Geothermal drilling is a great way to save money on your home’s heating and cooling costs. Much of the Midwest, including the state of Indiana, has ideal conditions for geothermal heat pumps. The ground temperature here in Central Indiana is an average of 50 degrees, which means that the ground can be used to cool your home in the summer and heat it in the winter.
A geothermal drilling system works like this: During the winter, fluid circulates through underground pipes, heating up through Earth’s natural heat to provide warmth. During the summer, this process reverses, using cooler ground temperatures to cool the home. These systems use roughly 25% of the energy needed by a standard heating and cooling system, which translates into tremendous savings on energy costs for your household budget.
Geothermal drilling is a great option in Central Indiana
Thermal energy stored within the earth is known as geothermal energy. Energy can be transferred into or removed from rocks and sediment, and engineered systems can harness the resulting heat flow to produce electricity or heat commercial buildings and homes.
The heat from deep within the earth results from a combination of thermal energy created during the earth’s formation and energy generated by the decay of radioactive elements—uranium and thorium—in the earth’s core and mantle.
According to the Indiana Geological and Water Survey,
“In Indiana and much of the North American interior, a relatively thick continental crust inhibits the economic feasibility of exploiting these high-temperature resources because of drilling costs and inefficiencies associated with circulating fluids to extreme depths (greater than 10,000 feet).
An alternative approach is to use stored thermal energy from the sun. The earth acts as a thermal battery, and at relatively shallow depths (less than 500 feet), earth temperatures are generally stable and reflect the average annual air temperature. Geothermal heat pumps can extract thermal energy and transfer heat into buildings during winter months and inject excess heat back into the ground during summer months. By exchanging heat with the earth, properly designed systems are more efficient than conventional heating and cooling systems.”
Geothermal drilling is a great option if you are looking for the most efficient way to heat and cool your home. Geothermal systems use 25% of the energy needed by a standard heating and cooling system while providing reliable comfort at lower operating costs.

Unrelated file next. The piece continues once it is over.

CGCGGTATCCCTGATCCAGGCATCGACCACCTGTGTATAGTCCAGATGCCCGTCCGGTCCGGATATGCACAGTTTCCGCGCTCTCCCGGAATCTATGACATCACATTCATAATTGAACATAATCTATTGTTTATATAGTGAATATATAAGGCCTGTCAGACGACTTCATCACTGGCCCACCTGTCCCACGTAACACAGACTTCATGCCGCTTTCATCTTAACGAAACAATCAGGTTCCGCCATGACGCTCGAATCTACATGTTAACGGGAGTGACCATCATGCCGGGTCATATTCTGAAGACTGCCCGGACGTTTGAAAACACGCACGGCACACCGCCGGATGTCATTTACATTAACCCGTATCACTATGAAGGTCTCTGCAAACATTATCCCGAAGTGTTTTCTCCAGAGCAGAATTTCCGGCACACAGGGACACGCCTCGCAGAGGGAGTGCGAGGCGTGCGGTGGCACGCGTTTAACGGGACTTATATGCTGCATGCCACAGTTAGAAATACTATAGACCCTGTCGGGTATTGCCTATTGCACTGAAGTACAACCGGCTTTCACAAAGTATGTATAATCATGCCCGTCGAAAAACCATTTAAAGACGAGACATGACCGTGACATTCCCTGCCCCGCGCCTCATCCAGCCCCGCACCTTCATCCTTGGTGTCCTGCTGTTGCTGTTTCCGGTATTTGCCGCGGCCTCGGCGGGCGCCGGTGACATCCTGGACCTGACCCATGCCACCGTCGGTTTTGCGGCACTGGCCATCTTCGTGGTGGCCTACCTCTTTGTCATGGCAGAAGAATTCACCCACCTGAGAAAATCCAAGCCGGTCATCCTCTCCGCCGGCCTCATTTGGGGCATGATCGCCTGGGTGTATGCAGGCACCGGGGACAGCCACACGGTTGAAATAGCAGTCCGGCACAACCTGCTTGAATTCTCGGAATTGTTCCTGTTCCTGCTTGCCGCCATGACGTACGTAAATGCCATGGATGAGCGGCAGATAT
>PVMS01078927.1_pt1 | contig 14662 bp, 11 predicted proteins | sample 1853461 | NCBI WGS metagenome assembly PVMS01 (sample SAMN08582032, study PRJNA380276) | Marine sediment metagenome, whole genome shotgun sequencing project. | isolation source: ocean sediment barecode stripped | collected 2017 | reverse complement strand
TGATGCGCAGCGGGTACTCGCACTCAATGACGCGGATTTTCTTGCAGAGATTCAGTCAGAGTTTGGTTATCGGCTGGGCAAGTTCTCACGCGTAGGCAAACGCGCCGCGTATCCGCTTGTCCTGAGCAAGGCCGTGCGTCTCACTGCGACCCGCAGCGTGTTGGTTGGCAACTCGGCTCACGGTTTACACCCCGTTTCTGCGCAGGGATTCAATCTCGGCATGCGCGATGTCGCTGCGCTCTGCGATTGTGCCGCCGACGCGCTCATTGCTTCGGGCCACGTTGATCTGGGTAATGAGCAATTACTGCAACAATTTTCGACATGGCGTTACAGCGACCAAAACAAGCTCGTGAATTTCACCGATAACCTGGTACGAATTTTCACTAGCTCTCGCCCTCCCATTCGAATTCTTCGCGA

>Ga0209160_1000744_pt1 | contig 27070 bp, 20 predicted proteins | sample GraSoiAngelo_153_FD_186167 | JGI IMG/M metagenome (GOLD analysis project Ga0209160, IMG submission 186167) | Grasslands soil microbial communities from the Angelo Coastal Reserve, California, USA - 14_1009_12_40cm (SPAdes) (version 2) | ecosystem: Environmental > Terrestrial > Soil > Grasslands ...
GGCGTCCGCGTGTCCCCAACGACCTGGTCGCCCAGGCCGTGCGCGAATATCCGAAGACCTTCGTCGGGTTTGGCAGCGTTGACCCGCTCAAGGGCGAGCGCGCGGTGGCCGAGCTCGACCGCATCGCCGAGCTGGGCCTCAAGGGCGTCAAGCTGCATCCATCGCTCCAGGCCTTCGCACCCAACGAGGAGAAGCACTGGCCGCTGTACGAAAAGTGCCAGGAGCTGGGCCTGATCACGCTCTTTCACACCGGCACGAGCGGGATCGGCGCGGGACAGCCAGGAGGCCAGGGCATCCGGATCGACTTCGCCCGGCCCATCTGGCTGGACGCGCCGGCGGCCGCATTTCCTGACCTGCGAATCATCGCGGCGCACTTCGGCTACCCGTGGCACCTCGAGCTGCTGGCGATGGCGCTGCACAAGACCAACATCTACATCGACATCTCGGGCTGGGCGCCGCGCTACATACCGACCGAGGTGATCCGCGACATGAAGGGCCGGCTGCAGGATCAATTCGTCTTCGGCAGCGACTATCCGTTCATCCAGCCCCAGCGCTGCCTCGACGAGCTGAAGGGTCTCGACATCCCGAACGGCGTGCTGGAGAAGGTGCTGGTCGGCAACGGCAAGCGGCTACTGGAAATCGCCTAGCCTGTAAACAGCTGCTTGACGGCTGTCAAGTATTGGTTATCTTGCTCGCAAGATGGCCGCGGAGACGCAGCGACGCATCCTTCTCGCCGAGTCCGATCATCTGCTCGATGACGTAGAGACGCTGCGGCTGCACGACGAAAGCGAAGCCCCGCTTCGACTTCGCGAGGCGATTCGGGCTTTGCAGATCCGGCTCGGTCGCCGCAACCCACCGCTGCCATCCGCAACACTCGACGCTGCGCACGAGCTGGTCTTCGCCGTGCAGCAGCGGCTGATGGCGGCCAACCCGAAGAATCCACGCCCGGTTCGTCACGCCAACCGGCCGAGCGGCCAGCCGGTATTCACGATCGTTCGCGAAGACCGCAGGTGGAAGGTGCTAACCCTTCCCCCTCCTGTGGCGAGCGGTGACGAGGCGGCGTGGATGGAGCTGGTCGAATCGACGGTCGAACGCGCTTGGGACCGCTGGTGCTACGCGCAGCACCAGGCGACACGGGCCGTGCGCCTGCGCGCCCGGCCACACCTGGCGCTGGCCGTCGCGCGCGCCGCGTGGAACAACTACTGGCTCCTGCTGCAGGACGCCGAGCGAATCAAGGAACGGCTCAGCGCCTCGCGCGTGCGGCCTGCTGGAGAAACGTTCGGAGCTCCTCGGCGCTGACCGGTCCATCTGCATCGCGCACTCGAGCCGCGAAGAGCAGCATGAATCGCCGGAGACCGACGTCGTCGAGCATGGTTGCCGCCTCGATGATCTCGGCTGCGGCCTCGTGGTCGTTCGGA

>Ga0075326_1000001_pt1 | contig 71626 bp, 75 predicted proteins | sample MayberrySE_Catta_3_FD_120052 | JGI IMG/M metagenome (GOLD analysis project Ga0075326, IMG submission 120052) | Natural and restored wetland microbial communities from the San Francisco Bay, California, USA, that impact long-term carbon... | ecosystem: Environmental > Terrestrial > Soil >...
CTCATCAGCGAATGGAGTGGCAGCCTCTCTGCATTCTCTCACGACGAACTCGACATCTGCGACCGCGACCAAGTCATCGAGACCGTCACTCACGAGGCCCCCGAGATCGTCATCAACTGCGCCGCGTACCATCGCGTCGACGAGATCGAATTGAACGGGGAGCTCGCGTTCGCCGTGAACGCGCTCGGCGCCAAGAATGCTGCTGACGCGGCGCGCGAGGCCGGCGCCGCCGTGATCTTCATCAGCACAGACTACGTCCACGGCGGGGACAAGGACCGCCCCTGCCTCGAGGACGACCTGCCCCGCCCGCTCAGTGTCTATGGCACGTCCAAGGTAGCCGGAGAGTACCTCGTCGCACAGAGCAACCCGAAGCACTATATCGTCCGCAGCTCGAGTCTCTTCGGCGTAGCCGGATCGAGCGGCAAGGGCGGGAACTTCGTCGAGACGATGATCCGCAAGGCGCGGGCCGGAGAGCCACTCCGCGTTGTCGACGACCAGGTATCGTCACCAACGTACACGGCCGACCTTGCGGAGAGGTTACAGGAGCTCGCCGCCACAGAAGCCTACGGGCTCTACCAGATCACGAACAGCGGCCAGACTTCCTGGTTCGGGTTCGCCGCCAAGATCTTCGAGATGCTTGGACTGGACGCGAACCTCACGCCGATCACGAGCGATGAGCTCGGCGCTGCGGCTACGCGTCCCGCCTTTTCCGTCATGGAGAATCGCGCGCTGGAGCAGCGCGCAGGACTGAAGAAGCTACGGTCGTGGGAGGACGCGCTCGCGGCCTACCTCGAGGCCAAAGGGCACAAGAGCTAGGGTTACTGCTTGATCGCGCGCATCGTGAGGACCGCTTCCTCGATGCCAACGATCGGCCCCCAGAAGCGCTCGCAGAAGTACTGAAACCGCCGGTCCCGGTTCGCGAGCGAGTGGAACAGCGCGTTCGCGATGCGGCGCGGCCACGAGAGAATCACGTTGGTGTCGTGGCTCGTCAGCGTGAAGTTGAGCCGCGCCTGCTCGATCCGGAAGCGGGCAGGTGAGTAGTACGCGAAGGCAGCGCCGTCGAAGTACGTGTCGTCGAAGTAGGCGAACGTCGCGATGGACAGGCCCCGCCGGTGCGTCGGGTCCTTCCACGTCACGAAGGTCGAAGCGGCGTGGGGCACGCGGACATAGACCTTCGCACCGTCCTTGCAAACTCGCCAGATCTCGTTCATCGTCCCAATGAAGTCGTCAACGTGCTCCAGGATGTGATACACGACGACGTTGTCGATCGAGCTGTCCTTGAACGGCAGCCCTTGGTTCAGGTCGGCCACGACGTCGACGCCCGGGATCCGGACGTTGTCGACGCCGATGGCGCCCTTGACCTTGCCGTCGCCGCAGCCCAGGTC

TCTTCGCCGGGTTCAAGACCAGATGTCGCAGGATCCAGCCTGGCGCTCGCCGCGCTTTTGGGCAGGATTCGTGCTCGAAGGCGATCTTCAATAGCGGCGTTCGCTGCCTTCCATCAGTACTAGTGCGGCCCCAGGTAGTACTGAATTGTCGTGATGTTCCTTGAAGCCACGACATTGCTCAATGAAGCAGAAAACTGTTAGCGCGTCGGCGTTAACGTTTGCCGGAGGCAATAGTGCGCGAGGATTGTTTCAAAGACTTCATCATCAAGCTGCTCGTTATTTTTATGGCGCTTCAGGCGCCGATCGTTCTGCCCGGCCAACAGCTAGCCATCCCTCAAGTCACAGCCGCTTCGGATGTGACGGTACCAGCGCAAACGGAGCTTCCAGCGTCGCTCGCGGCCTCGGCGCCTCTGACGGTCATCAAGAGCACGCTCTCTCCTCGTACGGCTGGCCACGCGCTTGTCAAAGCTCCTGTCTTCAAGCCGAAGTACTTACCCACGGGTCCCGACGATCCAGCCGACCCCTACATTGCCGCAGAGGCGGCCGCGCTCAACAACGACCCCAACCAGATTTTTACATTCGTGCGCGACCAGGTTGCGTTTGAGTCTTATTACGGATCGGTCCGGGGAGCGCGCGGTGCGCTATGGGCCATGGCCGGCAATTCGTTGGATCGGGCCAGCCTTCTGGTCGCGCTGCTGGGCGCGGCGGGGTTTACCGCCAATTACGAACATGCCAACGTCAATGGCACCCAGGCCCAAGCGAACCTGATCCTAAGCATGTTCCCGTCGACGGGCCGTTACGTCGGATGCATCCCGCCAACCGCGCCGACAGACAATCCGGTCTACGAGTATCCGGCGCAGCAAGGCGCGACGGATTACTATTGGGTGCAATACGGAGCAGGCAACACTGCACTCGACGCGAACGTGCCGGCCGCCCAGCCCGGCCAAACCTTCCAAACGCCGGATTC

Geothermal drilling systems are more cost-effective than other heating and cooling systems because they do not require electricity or gas hookups. Compared with other forms of geothermal installation, such as ground source heat pumps, two-pipe closed-loop systems are less expensive to install but have higher installation costs per square foot than open-loop geothermal installations.
Geothermal systems can be more efficient in cooler climates, and this is because colder air can hold more moisture, which makes the system run more efficiently. Additionally, a geothermal system will need to heat the water it uses for domestic purposes during the winter months only; therefore, you should be able to get by with less electricity for heating your home since you don’t need to heat your water.
The ground temperature here is an average of 50 degrees, which means that the ground can be used to cool your home in the summer and heat it in the winter.
A geothermal drilling system works like this: During the winter, fluid circulates through underground pipes, heating up through Earth’s natural heat to provide warmth.
A geothermal drilling system works like this: During the winter, fluid circulates through underground pipes, heating up through Earth’s natural heat to provide warmth. The cooled fluid is then used to cool your home in the summer months.
During the summer, this process reverses, using cooler ground temperatures to cool the home.
In the winter, a geothermal heat pump uses underground temperatures to heat your home, but In the summer, this process reverses, using cooler ground temperatures to cool the house. It’s also important to note that while air temperatures may rise and fall dramatically throughout the day or year in Indianapolis, the ground temperature rarely changes much!
Geothermal drilling can save you a lot of money on heating and cooling costs.
Geothermal systems use roughly 25% of the energy used by a standard heating and cooling system. This means you can save significant amounts on your utility bills, which is great news for your wallet and the environment. Indiana even has options for tax deductions for homes with geothermal heating and cooling.
Geothermal systems can be highly efficient. HVAC systems are some of the most expensive in a home, but geothermal heating and cooling systems use 25% of the energy needed by traditional HVAC systems.
You’ll save on your energy costs. Geothermal drilling can save you money on heating and cooling costs because they don’t require an outside source to produce heat or cool air. Instead, they utilize the earth’s natural temperature variations to regulate the temperature inside your home.
We hope you have enjoyed learning more about geothermal drilling in Central Indiana. We know this information can be overwhelming initially, but we’re here to help. If you’re interested in learning more about a geothermal drilling system for your home, contact us today for more information!